“We’ve had no movement on the fire over the last day inside the city limits, so things are looking very good,” he added.
Craig Shoemaker, a meteorologist in the National Weather Service’s Sacramento office, said temperatures right over the fire are expected to reach highs of up to 105 degrees Monday, a few degrees cooler than it would have been without thick smoke acting as a cloud cover.
“An incredible amount of smoke has been put into the air, and that’s helping to hold down temperatures a little bit,” said Tom Dang, another meteorologist with the weather service.
While the smoke provided some relief for crews on the ground, it complicated the aerial assault on the fire being waged by helicopters and air tankers, limiting their visibility. “There’s a lot of low-level smoke, which means missions are having to be aborted,” said Cox, the Cal Fire spokesman.
Investigators said Sunday they had recovered the body of a sixth person from the Carr fire. Although he declined to identify the person, Shasta County Sheriff Tom Bosenko said the latest fire victim had been in a location where residents had been told to clear out for their safety.
“We have confirmed that the person did receive evacuation notices and did not evacuate,” he said.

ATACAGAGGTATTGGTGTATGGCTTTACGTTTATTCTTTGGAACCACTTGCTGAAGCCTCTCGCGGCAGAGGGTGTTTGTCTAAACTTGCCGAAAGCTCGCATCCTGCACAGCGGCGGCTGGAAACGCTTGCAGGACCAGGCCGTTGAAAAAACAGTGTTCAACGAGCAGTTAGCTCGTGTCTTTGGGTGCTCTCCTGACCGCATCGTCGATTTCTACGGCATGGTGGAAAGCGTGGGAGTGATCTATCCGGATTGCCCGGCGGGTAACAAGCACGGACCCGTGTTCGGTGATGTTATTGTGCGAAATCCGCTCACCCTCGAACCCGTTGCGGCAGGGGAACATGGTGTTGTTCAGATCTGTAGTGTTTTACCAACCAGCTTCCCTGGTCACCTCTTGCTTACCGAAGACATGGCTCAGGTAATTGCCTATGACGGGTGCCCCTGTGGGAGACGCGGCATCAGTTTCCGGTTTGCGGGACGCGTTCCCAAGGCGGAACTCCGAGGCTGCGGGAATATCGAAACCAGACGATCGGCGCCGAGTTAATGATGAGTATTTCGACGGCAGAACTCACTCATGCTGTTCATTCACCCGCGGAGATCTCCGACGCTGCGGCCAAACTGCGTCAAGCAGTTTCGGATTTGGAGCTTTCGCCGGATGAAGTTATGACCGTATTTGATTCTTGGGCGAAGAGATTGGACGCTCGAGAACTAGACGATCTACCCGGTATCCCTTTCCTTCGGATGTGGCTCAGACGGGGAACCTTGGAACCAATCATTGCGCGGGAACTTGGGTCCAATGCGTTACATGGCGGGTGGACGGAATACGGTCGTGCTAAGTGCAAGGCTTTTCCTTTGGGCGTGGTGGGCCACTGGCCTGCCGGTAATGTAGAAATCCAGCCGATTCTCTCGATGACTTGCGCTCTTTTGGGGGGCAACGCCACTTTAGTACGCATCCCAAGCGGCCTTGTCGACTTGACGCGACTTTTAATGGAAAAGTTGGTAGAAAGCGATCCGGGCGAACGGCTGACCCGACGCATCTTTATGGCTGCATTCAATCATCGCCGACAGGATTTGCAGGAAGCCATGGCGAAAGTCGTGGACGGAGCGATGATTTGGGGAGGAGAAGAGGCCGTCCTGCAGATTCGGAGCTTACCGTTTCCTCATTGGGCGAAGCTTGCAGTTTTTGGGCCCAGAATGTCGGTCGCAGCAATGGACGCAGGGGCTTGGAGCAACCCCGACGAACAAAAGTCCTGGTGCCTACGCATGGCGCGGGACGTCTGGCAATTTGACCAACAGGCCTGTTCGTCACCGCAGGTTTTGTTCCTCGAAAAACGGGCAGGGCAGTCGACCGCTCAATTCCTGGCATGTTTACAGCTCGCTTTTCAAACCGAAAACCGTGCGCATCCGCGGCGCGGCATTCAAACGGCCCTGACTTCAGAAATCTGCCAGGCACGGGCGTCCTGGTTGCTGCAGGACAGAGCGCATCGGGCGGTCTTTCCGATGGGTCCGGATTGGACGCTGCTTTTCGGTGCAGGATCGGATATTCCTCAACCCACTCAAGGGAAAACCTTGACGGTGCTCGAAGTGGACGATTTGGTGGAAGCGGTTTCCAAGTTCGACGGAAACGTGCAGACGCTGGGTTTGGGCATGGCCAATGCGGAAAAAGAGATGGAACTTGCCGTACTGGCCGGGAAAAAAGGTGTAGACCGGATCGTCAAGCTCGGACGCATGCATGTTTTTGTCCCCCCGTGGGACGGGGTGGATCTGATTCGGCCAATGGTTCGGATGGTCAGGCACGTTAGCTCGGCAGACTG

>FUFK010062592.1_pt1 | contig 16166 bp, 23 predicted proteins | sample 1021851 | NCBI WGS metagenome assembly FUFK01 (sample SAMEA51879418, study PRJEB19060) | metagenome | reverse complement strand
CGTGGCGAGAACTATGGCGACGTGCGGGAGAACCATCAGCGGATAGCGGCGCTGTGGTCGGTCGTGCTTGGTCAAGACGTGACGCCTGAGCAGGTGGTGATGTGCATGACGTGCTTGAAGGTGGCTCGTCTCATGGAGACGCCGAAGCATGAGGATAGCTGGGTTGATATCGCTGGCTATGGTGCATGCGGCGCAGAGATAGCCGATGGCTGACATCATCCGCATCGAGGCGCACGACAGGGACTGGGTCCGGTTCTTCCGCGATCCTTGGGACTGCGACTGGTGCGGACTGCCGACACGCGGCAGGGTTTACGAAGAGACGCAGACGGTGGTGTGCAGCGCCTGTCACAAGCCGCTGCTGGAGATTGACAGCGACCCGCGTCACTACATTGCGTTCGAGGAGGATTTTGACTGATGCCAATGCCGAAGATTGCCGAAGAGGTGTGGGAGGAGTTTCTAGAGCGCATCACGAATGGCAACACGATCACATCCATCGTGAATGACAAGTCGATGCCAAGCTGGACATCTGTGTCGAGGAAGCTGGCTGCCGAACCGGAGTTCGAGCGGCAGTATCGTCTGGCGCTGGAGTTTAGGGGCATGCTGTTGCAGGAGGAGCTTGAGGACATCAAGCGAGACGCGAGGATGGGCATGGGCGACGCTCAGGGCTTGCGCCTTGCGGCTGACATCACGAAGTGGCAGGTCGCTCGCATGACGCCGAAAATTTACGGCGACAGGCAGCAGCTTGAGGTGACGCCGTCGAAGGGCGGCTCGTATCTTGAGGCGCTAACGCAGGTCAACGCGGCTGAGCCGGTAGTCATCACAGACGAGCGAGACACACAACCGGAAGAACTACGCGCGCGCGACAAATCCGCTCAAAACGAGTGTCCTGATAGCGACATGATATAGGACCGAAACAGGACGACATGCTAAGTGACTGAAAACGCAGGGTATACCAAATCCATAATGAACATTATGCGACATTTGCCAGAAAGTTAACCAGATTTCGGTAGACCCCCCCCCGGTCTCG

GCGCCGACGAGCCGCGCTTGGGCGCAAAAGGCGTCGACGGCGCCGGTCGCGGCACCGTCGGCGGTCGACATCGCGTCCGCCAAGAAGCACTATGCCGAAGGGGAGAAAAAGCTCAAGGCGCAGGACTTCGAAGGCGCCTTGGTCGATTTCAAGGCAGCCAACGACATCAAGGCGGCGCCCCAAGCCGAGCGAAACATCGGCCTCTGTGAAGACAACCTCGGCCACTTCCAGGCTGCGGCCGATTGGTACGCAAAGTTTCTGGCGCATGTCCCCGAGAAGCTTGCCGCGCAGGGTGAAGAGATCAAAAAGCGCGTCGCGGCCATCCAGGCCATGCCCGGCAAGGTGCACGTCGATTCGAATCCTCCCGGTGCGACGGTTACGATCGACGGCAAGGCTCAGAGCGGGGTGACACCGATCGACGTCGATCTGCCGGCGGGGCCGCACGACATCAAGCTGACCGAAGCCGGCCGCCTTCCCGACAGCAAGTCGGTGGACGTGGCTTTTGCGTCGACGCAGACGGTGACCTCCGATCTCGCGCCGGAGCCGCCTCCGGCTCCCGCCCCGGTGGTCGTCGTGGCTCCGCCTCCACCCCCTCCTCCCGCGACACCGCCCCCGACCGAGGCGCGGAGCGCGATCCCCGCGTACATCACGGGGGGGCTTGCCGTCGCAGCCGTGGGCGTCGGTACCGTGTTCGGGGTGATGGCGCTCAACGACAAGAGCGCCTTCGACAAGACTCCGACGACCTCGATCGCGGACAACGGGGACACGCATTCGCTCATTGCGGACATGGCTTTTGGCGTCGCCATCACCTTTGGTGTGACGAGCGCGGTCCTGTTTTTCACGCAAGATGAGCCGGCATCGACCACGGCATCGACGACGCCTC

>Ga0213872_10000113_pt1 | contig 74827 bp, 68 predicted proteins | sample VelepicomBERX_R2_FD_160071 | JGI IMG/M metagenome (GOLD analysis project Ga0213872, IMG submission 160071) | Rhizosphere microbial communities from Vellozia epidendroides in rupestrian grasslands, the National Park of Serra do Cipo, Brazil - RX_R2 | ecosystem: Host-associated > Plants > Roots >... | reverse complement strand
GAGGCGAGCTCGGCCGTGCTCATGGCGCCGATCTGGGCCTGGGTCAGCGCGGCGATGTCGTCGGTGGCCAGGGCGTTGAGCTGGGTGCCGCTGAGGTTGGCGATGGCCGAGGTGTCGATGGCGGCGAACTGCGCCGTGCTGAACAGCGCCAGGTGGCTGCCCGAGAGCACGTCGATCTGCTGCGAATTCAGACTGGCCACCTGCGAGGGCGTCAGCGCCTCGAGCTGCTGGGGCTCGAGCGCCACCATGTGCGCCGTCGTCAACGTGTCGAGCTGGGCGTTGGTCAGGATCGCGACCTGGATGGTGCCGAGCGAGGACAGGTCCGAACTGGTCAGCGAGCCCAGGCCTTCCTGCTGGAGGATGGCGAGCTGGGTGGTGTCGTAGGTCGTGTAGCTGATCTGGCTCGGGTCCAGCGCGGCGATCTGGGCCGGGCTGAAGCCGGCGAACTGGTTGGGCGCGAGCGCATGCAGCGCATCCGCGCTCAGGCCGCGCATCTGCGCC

Officials also said there have now been two fatalities in the Ferguson fire, which has consumed more than 54,000 acres near Yosemite. That fire, which started July 13, claimed the life of a Cal Fire bulldozer operator, whose vehicle tumbled down a hillside during the building of a defensive line.
On Sunday, Brian Hughes, captain of the Arrowhead Interagency Hotshots, was killed when he was struck by a tree while he and his team were setting a backfire in an area with many dead trees on the east side of the fire, according to the National Park Service. He was treated at the scene but died before he could be taken to a hospital. He was 33.
Hughes, who was originally from Hilo, Hawaii, had worked with the Arrowhead hotshots for four years. They are an elite crew of 20 firefighters based at Sequoia and Kings Canyon National Parks.
“They go into the steepest of the steep, the most rugged of the rugged areas,” said Mike Theune, a spokesman with the parks. The Arrowhead team, one of two hotshot crews within the National Park Service, was working on a two-week rotation when Hughes was killed, he said.
“The team at Sequoia and Kings National Parks is devastated by this terrible news,” parks Supt. Woody Smeck said in a statement. “Our deepest condolences go out to the firefighter’s family and loved ones. We grieve this loss with you.”
The Ferguson fire has left seven others injured. Yosemite National Park remains closed while thousands of structures are threatened.
In Mendocino County, two other wind-driven wildfires had grown to more than 30,000 acres by Sunday evening, forcing thousands of residents to evacuate. The Ranch and River fires, known together as the Mendocino complex fires, began Friday afternoon and exploded over the weekend, destroying six homes as residents in Mendocino County and some neighboring Lake County communities were told to flee, Cal Fire officials said.
Authorities said 10,200 structures were threatened. By Sunday evening, the Mendocino complex fires were 10% contained.
Vives reported from Redding and Zahniser, Jennings and Tchekmedyian from Los Angeles.